Twentieth Century Drama
How does Miller create dramatic tension in Act One of "The Crucible"?
"The Crucible", by Arthur Miller, focuses on Theocracy and the effect it can have on a community, as well as on an individual. From Act One, Miller creates dramatic tension in many different ways. These include dramatic irony, and sudden twists in the plot, as well as the range of emotions that Miller's characters express both frequently and eloquently.
As the curtain rises, the audience are curious as to why a man who is so clearly distressed is sat over the girl, Betty, who lies motionless and 'inert' on a bed. The audience grows more curious as he calls for God to help him, and the audience are intrigued, wondering what is happening.
In a direct contrast to this, the ending of the scene is loud and frantic, leaving nothing to the imagination, with all the girls screeching and accusing. The intense power that the girls? poses is intoxifying, and is illustrated when a character orders:
?Let the marshal bring irons?
This shows the control these children have, if they can alter the minds of these men, persuading them to lock up innocents. This also shows the control they have over the whole community.
The visual impact of the opening scene is that of a ?clean spareness?, the room only contains the bare minimum needed. This also relates to the Puritan way of life, ?vanities? were frowned upon and rooms were furnished with only what was necessary. The fact that rev. Parris is ?evidently in prayer? has religious references which, as the play goes on, are confirmed.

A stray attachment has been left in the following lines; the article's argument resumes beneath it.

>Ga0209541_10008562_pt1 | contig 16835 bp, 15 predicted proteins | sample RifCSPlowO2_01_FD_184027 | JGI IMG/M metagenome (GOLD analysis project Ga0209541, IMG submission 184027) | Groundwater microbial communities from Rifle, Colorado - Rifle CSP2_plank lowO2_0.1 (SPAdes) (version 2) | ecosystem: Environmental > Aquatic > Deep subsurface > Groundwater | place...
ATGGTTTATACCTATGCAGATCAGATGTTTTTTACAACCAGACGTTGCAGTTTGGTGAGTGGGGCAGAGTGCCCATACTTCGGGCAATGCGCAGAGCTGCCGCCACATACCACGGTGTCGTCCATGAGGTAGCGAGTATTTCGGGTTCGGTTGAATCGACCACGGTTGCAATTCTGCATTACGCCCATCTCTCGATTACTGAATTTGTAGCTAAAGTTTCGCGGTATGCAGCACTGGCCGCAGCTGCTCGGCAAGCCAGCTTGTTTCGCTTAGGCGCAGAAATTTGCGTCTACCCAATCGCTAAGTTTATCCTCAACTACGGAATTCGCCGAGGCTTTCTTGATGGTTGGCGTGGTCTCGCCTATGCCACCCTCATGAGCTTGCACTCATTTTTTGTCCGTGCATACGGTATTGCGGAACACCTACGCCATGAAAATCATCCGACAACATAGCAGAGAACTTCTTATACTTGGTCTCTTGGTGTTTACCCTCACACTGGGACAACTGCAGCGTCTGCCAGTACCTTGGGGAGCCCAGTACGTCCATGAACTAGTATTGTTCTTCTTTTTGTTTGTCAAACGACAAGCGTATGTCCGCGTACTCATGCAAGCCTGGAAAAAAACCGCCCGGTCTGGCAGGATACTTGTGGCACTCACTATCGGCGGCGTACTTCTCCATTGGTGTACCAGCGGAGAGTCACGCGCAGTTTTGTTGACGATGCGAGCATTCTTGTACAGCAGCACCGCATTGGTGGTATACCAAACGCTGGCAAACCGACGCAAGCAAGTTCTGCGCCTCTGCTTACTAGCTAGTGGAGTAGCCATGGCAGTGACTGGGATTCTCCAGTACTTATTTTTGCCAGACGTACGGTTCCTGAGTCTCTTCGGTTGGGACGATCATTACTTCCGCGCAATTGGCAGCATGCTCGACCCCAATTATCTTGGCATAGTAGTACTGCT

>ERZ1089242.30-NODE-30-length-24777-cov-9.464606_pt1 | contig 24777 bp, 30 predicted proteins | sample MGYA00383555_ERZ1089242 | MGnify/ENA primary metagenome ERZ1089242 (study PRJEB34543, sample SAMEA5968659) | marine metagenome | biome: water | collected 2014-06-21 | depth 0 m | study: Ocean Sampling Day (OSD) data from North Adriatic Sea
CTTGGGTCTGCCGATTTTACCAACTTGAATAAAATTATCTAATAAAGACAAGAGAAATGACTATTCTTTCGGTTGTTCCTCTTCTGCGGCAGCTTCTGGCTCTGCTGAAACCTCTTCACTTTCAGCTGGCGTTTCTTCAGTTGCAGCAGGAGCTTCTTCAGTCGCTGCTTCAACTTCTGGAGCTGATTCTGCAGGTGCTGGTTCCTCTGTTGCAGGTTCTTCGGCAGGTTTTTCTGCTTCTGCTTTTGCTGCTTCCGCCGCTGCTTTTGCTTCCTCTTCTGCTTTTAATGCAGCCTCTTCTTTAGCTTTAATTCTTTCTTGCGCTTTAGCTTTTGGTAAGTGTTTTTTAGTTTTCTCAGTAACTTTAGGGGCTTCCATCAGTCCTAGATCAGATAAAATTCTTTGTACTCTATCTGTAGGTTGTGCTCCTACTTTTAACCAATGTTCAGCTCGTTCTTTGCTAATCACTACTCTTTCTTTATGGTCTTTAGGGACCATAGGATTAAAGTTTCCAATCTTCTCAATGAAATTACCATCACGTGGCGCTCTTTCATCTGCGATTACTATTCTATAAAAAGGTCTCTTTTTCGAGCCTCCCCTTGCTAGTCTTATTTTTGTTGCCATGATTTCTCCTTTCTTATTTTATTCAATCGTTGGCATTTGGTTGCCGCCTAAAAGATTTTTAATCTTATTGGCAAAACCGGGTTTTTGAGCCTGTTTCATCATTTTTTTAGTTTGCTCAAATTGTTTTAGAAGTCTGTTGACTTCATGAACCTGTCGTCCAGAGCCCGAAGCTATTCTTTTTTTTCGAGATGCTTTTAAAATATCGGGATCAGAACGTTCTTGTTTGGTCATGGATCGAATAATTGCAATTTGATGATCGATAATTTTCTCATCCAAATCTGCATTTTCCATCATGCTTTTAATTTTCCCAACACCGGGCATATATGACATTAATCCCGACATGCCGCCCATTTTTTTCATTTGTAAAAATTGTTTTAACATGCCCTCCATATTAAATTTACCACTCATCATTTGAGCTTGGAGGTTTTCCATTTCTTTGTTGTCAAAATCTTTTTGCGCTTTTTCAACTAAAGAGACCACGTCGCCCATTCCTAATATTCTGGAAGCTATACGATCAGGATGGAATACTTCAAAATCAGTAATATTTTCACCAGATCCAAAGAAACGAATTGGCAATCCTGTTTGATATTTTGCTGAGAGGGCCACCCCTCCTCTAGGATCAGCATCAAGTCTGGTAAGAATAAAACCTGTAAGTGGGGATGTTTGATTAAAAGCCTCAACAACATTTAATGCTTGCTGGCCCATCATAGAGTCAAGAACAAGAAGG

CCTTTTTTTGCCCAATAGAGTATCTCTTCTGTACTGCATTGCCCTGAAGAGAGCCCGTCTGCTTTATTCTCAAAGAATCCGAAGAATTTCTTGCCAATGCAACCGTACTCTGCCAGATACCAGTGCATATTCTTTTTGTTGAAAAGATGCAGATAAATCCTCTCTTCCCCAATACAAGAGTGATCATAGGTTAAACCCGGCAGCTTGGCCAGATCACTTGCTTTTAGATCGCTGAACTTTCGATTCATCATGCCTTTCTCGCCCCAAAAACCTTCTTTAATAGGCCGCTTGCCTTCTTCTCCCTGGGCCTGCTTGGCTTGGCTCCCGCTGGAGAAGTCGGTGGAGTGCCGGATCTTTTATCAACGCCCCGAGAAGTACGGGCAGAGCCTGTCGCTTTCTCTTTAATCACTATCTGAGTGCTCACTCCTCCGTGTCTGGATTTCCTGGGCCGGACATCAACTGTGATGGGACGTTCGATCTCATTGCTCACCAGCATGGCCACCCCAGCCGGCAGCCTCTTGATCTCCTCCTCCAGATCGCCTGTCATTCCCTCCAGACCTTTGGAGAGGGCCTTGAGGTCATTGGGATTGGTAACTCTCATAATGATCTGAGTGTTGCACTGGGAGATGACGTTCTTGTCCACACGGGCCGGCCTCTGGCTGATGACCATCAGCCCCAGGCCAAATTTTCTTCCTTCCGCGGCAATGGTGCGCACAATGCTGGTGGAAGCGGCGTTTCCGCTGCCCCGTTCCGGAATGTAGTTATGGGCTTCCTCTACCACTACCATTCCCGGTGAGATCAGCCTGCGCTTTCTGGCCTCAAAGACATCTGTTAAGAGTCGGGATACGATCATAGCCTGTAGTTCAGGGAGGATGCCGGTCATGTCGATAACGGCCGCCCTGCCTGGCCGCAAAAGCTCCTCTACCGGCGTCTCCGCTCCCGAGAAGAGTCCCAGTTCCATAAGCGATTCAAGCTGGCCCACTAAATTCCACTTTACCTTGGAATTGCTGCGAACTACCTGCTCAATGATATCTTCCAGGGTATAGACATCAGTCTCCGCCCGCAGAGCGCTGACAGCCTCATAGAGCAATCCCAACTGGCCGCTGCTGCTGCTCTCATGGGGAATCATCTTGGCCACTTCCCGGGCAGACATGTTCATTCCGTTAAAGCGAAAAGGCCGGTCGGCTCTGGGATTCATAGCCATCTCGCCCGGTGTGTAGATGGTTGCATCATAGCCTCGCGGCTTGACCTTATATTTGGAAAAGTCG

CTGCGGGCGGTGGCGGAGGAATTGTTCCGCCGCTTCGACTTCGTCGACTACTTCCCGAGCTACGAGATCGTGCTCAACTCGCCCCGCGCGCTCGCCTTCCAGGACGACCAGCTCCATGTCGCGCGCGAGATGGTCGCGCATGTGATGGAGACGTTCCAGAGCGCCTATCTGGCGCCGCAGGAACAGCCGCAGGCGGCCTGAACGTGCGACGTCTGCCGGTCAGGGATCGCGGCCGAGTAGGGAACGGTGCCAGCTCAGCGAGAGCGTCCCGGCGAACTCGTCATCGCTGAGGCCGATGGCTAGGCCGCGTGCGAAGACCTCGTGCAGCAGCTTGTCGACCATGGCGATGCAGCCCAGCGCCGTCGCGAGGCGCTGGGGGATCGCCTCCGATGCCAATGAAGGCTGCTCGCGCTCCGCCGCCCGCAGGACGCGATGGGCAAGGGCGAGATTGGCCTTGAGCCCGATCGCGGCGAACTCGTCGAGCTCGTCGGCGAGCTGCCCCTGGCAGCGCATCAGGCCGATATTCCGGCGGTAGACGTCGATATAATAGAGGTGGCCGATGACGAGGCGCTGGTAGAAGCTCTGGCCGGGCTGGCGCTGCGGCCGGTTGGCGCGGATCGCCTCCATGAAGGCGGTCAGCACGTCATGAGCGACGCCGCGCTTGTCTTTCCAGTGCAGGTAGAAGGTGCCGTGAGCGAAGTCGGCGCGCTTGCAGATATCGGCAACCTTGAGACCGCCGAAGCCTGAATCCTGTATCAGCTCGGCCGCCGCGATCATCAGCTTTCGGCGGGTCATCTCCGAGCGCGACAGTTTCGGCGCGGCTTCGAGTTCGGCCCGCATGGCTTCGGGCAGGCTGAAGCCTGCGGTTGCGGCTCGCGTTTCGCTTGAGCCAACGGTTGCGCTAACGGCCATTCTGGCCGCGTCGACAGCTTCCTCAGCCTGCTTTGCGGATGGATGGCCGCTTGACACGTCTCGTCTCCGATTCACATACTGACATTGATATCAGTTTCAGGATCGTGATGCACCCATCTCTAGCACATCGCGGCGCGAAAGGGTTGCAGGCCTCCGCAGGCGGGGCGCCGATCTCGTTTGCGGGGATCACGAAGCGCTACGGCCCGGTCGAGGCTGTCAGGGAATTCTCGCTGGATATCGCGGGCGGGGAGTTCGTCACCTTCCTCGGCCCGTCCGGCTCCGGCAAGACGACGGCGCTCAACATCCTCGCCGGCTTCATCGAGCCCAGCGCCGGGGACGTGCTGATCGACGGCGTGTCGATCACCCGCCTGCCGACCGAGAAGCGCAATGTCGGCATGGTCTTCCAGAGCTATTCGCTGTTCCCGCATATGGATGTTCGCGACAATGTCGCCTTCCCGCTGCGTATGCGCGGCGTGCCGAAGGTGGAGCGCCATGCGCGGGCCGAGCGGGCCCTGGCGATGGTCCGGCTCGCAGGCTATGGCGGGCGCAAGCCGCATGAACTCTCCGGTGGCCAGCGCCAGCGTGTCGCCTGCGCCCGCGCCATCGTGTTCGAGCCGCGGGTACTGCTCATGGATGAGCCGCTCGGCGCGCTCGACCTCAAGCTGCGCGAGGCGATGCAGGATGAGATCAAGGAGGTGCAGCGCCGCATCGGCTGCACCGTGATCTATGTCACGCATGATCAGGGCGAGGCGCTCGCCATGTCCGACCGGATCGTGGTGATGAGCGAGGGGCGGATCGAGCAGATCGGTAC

The quote: ?There is a narrow window, through its panes the morning sunlight streams? also indicates that the room is basic ? it would seem that even light is rationed by the size of the window, and no more then is needed for every day tasks is allowed. All the time, this is creating an ambience which would fit in perfectly with the era, nothing frivolous is added to improve the appearance or comfort of the room. The fact that even the wood is ?raw and unmellowed? shows that even to varnish or paint the wooden walls would be too vain and unnecessary to consider.
This description of simplicity is repeated in Act Three, in the jury room. Similar descriptions such as:?Heavy beams jut out, boards of random widths make up the walls?. This description shows that they take so little care in the appearance of their rooms, in order not to seem vain, that they didn?t even measure and smooth the wood.
Miller also uses irony and unexpected twists to draw his audience in and attract their interest. The fact, for instance, that one of the girls was dancing naked in the woods (?He saw you naked?) would shock the audience, as the Puritan view on nudity is wildly known. Showing flesh more than hands and face, let alone showing the whole body, was a sin in Puritan Massachusetts. Even the neck was covered, with log whit collars, while the woman?s dresses stretched to the ground,...